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Mulloway Mayhem
  |  First Published: May 2005



At the moment, many local anglers are praying for a dry winter and the continued presence of mulloway in the river.

The mulloway seem to be living mainly in the area between Donovan's Landing up to Sapling Creek. While other areas of the Glenelg River have been okay, this particular stretch of river has been the hot spot for the last three seasons, producing amazing fishing.

Live mullet, either trolled or suspended under a float, have caught their share of fish. One shack owner at Reed Beds has accounted for over 70 mulloway to 15lb this year. These lucky folk have the privilege of sitting in their lounge chairs watching television and fishing for the lovely mulloway – quite unique.

Call into the Nelson Hotel and we will show you how to set up a rig that will allow you to put your live baits in an area and keep them there. This will improve your strike rate, especially if you are going to fish all night. The rig helps to keep your bait in the chosen spot.

The bottom fishers have been catching their share with spew worms, pilchards and rabbit. Jointed Rebels or Rapalas, particularly in blue, Attacks in black and yellow and gold Galaxia Minnows work fine. Troll slowly along the river’s banks. I like to troll with at least one live mullet out the back. My second line tolls a lure. Keep one eye on your fish finder and the other on your rod with the live bait. Both will send off an alarm if there are any big mulloway near.

Always remember to have your drag set very lightly so that you don’t scare the fish off when they first hit and run. I know of plenty of fishing rods that have been lost to the river’s muddy depths. Get to know how much is one third of the breaking strain of your line and don't set your fighting drag over that. These fish hit so hard that you really need to use your best knots and gear. Any weak spots will show and you’ll have another story about the one that got away!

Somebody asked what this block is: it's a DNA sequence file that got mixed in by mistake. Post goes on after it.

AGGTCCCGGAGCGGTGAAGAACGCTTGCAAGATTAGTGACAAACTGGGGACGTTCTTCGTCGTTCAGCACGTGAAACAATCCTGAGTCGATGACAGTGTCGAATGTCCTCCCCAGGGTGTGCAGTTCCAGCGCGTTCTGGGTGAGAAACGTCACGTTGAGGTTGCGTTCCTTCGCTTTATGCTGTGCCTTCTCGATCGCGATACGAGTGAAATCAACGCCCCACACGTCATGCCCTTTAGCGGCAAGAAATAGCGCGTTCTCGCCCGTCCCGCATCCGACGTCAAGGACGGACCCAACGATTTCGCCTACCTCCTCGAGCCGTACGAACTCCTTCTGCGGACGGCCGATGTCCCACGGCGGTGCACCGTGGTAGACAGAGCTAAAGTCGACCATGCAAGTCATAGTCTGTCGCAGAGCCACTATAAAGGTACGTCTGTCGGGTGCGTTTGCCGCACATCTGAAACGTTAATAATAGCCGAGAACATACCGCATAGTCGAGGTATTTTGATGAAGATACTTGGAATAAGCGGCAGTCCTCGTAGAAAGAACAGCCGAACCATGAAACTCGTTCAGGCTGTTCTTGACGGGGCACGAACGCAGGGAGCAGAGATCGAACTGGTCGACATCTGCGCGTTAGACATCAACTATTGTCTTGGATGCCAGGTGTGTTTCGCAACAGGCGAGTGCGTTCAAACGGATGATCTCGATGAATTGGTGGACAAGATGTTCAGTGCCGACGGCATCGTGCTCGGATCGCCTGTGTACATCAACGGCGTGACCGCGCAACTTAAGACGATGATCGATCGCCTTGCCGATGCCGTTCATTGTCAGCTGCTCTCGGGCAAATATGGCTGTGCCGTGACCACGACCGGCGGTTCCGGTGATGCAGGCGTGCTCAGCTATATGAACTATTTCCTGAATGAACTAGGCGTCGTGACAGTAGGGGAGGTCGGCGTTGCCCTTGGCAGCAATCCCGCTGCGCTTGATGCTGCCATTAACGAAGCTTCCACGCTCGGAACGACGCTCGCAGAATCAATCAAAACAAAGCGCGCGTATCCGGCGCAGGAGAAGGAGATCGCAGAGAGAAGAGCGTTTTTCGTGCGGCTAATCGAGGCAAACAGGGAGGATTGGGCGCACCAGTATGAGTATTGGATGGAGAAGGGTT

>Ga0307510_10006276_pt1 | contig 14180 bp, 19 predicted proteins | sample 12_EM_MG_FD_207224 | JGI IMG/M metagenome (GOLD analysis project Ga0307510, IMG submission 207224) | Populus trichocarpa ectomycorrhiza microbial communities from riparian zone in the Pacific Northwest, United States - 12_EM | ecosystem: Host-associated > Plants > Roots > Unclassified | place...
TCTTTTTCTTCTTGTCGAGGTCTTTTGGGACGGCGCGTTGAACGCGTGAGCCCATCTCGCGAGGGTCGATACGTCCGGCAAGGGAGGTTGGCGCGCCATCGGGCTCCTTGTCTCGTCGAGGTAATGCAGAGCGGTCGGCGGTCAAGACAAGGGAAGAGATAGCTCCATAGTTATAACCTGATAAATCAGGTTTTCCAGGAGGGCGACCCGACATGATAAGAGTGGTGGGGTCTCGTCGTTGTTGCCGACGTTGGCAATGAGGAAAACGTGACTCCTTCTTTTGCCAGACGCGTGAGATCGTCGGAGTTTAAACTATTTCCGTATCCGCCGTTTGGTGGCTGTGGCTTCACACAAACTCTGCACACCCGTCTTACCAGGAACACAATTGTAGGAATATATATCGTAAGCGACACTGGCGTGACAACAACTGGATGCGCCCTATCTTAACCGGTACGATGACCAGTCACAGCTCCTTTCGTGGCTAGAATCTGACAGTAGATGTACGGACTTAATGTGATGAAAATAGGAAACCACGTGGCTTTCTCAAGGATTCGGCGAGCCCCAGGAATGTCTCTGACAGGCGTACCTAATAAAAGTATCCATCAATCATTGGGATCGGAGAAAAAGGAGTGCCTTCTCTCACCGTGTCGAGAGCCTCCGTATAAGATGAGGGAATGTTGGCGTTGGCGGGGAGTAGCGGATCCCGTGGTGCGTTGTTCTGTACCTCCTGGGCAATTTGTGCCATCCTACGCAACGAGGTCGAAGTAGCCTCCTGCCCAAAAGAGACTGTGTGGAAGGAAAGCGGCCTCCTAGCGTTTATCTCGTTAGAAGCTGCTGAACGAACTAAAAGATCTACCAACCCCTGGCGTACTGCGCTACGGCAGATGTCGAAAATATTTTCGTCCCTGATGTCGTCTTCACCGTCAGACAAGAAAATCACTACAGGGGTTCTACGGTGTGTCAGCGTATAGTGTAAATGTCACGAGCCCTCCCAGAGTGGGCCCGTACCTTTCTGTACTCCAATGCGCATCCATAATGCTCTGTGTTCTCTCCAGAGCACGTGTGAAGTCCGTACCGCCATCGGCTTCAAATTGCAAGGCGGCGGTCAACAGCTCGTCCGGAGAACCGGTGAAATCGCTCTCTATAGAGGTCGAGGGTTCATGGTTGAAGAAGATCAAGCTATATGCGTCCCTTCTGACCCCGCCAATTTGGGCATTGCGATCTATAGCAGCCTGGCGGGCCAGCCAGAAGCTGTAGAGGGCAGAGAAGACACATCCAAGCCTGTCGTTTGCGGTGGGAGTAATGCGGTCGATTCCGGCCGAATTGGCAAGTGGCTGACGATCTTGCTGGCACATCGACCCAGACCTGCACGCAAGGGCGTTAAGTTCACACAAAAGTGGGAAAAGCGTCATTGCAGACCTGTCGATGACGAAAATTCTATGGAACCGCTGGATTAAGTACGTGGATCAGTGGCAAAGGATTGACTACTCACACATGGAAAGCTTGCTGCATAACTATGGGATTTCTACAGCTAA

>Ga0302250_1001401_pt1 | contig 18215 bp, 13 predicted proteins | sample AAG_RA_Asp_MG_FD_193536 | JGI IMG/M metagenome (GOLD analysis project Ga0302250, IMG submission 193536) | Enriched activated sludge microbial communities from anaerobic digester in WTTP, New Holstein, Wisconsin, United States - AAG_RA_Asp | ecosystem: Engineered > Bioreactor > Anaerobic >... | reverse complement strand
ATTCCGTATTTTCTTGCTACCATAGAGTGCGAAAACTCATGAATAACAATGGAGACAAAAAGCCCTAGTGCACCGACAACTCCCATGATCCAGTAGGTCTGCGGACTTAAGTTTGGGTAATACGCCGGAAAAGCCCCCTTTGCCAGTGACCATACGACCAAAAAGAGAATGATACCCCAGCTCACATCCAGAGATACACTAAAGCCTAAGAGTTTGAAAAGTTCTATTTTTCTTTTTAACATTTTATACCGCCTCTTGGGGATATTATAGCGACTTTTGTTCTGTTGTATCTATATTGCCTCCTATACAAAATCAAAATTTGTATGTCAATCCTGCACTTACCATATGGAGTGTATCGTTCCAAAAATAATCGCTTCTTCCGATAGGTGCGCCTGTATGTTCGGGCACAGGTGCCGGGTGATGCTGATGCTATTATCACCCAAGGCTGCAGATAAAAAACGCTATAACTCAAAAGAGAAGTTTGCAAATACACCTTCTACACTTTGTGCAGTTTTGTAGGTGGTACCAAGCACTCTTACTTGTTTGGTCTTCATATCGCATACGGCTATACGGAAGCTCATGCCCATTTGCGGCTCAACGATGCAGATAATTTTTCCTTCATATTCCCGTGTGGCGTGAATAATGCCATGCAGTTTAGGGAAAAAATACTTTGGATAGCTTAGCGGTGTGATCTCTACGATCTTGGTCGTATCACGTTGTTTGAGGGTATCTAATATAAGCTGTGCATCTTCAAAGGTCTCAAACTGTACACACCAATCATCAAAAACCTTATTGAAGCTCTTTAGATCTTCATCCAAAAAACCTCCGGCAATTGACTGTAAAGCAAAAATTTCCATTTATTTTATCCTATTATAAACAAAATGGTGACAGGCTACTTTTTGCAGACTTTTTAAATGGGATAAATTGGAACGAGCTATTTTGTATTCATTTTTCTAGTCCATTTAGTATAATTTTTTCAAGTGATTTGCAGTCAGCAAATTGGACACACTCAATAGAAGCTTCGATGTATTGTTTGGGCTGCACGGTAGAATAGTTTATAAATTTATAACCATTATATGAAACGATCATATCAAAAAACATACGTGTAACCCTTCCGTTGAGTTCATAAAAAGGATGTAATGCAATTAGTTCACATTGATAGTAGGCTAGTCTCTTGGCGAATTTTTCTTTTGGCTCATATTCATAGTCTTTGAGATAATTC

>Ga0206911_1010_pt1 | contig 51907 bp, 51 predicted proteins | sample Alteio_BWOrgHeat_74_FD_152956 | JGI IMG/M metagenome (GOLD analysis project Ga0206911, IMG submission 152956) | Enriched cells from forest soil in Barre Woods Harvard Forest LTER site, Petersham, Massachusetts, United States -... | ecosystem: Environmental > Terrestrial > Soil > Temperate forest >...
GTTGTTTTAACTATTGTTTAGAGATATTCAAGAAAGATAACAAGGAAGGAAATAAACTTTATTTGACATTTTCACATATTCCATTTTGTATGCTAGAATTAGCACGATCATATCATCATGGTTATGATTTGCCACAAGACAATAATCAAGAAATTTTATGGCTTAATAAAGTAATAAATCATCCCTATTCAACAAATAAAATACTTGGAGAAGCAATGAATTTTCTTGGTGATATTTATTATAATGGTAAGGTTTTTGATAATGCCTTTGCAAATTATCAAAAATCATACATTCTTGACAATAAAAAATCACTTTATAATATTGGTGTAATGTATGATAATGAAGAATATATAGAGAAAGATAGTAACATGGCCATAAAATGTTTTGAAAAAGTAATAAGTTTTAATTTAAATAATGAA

Bream catches have been reported throughout the river, with nice fish as far up as Dartmoor (around 70km up stream) caught on scrubworms. These worms can be sourced from under old logs – dig down in the moist soil under the log or bark and you should get plenty.

At the mouth of the Glenelg River, anglers are still mainly using black crab. A fish finder is recommended to find good structure down at the estuary as there are some amazing holes down there.

A few locals love to fish up at the Pritchards Landing area this time of the year, and swear by cut pilchard for bait. The best technique to use there is to fish a spot for about 20 minutes before moving on to another site, even if you have caught a fish there. You might move 30 times in a session, but it is worth it. Nose your boat into the bank, cut the pilchard into 2cm pieces and fish along the river’s edges (or if the water is dirty, fish out towards the centre). Just remember to berley often and you should have some good fun.

If you have photographed some nice catches, you can email them to me at --e-mail address hidden-- for possible inclusion in this report. Make sure you include you name, along with details of where the fish was caught and what technique was used. Call in to the Nelson Hotel and see Kerrell or myself for any advice on what’s been biting. Mention this article and we'll buy you a drink!

This 42cm bream weighed 3lb and was caught on a crab.

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